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Painted Windows Elia W. Peattie


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Father was keeping up a stream of cheerful talk.

"Now, sir," he was saying to Sheridan, "stand still while I get this harness off you. I'll tie you and blanket you, and you can lie or stand as you please. Here's your nose-bag, with some good supper in it, and if you don't have drink, it's not my fault. Anyway, it isn't so long since you got a good nip at the creek."

I was watching by the faint light of the lantern, and noticing how unnatural father and Sheridan looked. They seemed to be blocked out in a rude kind of way, like some wooden toys I had at home.

"Here we are," said father, "like Robinson Crusoes. It was hard luck for Robinson, not having his little girl along. He'd have had her to pick up sticks and twigs to make a fire, and that would have been a great help to him."

Father began breaking fallen branches over his knee, and I groped round and filled my arms again and again with little fagots. So after a few minutes we had a fine fire crackling in a place where it could not catch the branches of the trees. Father had scraped the needles of the pines together in such a way that a bare rim of earth was left all around the fire, so that it could not spread along the ground; and presently the coffee-pot was over the fire and bacon was sizzling in the frying-pan. The good, hearty odours came out to mingle with the delicious scent of the pines, and I, setting out our dishes, began to feel a happiness different from anything I had ever known.

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Pioneers and wanderers and soldiers have joys of their own -- joys of which I had heard often enough, for there had been more stories told than read in our house. But now for the first time I knew what my grandmother and my uncles had meant when they told me about the way they had come into the wilderness, and about the great happiness and freedom of those first days. I, too, felt this freedom, and it seemed to me as if I never again wanted walls to close in on me. All my fear was gone, and I felt wild and glad. I could not believe that I was only a little girl. I felt taller even than my father.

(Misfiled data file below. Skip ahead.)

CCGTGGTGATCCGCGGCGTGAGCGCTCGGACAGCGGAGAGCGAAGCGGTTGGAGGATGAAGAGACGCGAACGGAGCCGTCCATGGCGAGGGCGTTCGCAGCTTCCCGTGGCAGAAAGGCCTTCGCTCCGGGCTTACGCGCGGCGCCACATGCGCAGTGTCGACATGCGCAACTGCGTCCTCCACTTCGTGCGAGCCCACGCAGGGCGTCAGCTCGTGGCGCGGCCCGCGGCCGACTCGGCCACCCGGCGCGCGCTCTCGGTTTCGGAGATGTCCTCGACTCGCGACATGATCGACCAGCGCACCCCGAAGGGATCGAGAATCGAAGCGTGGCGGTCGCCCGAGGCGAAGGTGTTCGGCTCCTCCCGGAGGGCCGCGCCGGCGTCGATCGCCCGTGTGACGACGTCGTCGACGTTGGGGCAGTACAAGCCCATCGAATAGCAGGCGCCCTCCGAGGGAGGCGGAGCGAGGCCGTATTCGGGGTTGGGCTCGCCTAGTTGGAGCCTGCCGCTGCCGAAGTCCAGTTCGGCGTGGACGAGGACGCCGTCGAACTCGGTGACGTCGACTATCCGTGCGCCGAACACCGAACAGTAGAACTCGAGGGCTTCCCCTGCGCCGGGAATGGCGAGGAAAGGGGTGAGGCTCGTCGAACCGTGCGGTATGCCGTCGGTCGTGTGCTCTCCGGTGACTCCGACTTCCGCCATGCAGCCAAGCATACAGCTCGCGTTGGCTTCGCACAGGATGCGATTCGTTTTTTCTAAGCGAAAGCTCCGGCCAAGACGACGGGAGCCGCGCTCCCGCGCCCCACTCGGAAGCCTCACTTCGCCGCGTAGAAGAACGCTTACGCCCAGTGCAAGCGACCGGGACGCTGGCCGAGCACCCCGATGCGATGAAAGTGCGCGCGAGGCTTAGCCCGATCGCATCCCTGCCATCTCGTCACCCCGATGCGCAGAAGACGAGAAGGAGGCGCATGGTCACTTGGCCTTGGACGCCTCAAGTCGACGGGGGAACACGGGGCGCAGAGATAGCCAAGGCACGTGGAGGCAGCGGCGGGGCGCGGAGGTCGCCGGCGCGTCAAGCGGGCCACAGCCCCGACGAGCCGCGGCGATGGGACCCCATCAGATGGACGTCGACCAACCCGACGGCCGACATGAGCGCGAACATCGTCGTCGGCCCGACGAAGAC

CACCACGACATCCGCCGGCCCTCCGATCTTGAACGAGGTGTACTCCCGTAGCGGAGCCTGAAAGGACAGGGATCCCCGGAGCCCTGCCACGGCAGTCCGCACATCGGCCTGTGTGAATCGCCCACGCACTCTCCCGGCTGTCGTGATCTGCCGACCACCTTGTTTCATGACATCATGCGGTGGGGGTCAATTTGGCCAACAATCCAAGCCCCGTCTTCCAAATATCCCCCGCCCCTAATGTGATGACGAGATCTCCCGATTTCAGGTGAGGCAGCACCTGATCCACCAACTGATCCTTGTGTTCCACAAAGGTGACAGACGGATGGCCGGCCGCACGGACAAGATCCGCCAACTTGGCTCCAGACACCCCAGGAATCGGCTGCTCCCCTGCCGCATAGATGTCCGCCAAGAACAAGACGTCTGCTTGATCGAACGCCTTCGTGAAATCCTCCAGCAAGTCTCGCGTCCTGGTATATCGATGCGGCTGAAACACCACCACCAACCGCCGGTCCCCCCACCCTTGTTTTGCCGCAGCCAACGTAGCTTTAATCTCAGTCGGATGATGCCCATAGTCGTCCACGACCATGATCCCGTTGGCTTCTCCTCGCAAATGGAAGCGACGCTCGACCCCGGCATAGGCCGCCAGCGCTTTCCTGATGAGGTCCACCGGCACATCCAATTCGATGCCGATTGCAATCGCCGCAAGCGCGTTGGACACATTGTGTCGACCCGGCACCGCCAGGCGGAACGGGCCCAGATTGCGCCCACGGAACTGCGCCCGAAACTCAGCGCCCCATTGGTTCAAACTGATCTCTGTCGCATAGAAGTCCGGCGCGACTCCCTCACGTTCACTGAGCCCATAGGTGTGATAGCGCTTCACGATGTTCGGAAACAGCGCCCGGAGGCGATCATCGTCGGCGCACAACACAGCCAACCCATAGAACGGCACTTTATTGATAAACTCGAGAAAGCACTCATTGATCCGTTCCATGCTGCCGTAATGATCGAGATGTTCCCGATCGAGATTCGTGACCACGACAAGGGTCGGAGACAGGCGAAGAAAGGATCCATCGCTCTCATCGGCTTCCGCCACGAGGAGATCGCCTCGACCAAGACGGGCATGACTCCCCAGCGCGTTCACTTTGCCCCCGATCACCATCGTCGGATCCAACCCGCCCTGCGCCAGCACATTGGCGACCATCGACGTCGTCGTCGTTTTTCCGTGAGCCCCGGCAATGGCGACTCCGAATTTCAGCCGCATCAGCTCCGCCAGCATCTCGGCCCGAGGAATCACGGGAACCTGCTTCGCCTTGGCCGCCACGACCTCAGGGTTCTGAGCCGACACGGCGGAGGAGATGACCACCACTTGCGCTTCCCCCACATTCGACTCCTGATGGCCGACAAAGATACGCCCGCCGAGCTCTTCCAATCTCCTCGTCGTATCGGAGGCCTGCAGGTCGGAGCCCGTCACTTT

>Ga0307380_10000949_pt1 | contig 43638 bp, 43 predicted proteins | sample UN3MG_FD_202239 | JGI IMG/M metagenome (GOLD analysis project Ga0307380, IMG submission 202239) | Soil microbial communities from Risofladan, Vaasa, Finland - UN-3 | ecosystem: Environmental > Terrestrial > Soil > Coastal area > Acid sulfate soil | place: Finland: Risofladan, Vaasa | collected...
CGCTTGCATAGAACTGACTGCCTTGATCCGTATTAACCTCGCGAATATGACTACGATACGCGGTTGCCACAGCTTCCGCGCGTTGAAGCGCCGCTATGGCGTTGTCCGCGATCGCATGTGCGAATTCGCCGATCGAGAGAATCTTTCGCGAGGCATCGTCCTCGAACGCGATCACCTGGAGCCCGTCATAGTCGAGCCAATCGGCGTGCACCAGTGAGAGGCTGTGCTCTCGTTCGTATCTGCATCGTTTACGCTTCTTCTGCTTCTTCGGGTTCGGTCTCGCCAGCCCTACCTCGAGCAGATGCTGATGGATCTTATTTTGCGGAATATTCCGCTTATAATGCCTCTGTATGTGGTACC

Father's mood was like mine in a way. He had memories to add to his emotion, but then, on the other hand, he lacked the sense of discovery I had, for he had known often such feelings as were coming to me for the first time. When he was a young man he had been a colporteur for the American Bible Society among the Lake Superior Indians, and in that way had earned part of the money for his course at the University of Michigan; afterward he had gone with other gold-seekers to Pike's Peak, and had crossed the plains with oxen, in the company of many other adventurers; then, when President Lincoln called for troops, he had returned to enlist with the Michigan men, and had served more than three years with McClellan and Grant.

So, naturally, there was nothing he did not know about making himself comfortable in the open. He knew all the sorrow and all the joy of the homeless man, and now, as he cooked, he began to sing the old songs -- "Marching Through Georgia," and "Bury Me Not on the Lone Prairie," and "In the Prison Cell I Sit." He had been in a Southern prison after the Battle of the Wilderness, and so he knew how to sing that song with particular feeling.

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Painted Windows
Elia W. Peattie

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